Builder confidence took a steep dive this month, reflecting increasing news of slowing home sales and rising concerns over affordability. The National Association of Home Builders (NAHB) said its Housing Market Index (HMI), a joint project of NAHB and Wells Fargo, dropped eight points. The index, which has been floating in the 67 to 70 range since March, had a November level of 60, the lowest since July 2016.
NAHB Chairman Randy Noel said, "Builders report that they continue to see signs of consumer demand for new homes but that customers are taking a pause due to concerns over rising interest rates and home prices."
"For the past several years, shortages of labor and lots along with rising regulatory costs have led to a slow recovery in single-family construction," said NAHB Chief Economist Robert Dietz. "While home price growth accommodated increasing construction costs during this period, rising mortgage interest rates in recent months coupled with the cumulative run-up in pricing has caused housing demand to stall."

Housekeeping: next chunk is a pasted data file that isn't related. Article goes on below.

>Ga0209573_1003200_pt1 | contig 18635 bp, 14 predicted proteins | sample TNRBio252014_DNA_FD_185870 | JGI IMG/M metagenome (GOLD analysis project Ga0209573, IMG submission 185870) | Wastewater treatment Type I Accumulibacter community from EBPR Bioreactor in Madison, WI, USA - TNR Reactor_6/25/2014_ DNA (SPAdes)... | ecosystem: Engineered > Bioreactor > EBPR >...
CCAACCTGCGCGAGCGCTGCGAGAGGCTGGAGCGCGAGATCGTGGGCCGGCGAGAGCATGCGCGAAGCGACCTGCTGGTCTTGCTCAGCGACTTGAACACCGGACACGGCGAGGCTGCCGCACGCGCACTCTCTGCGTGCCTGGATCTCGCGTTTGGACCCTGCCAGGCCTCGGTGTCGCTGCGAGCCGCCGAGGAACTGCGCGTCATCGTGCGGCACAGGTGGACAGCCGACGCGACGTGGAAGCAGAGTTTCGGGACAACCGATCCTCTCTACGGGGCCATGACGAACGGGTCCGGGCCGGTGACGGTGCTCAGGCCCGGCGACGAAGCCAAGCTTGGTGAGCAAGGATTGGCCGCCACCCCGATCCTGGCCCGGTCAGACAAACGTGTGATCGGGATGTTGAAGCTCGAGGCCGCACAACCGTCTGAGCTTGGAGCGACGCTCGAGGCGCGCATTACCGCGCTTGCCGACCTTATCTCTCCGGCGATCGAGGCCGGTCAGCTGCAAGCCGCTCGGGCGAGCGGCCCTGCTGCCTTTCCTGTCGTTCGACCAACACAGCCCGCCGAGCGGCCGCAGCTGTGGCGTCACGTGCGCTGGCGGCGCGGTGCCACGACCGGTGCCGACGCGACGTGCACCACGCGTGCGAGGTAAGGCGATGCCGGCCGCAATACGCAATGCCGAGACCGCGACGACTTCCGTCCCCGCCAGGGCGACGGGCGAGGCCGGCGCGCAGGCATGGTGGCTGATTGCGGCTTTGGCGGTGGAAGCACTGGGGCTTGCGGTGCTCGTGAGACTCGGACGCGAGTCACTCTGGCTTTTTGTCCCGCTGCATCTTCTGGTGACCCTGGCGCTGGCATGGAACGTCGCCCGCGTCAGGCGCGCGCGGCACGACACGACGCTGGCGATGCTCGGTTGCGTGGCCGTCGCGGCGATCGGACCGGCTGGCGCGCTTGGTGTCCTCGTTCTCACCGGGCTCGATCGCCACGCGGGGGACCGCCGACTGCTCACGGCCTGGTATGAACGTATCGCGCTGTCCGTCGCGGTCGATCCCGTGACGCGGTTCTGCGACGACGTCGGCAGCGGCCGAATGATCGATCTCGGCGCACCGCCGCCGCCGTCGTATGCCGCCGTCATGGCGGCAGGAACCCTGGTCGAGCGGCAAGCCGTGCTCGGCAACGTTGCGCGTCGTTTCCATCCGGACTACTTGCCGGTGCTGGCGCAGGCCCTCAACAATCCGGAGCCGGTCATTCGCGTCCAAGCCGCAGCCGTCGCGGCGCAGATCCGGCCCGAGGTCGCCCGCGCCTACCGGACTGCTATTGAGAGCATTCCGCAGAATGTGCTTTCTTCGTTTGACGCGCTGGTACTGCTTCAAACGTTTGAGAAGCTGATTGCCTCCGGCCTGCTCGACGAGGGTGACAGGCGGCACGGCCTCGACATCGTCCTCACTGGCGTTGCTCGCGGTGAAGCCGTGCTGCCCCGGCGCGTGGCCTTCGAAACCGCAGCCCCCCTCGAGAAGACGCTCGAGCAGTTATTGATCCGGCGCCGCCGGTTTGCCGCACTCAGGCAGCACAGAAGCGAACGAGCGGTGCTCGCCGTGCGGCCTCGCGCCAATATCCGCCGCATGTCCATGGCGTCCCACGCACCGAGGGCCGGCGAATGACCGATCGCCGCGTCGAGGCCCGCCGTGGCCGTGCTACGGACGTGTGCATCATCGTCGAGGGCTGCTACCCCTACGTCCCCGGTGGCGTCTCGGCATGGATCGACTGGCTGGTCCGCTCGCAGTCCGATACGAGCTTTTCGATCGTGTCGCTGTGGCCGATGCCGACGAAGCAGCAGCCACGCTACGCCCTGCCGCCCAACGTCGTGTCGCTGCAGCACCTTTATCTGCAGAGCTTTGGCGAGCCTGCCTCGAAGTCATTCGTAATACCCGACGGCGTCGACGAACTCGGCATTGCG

With the prospect of future interest rate hikes in store, Dietz said that builders have adopted a more cautious approach to market conditions and urged policymakers to take note. "Recent policy statements on economic conditions have lacked commentary on housing, even as housing affordability has hit a 10-year low," said Dietz. "Given that housing leads the economy, policymakers need to focus more on residential market conditions."
NAHB conducts a monthly survey among its new home builder members which asks them to express their perceptions of current single-family home sales and their expectations for those sales over the next six months as "good," "fair" or "poor." Builders are also asked to rate traffic of prospective buyers as "high to very high," "average" or "low to very low." Scores for each component are then used to calculate a seasonally adjusted index where any number over 50 indicates that more builders view conditions as good than poor. NAHB stressed that, despite the sharp drop, the survey's outcome remains in positive territory.
All of the major HMI indices posted declines. The index measuring current sales conditions fell seven points to 67, the component gauging expectations in the next six months dropped 10 points to 65 and the metric charting buyer traffic registered an eight-point drop to 45.
Regional results are presented as three-month moving averages. The Northeast rose two points to 58. The Midwest edged one point lower to 57, the South declined two points to 68 and the West dropped three points to 71.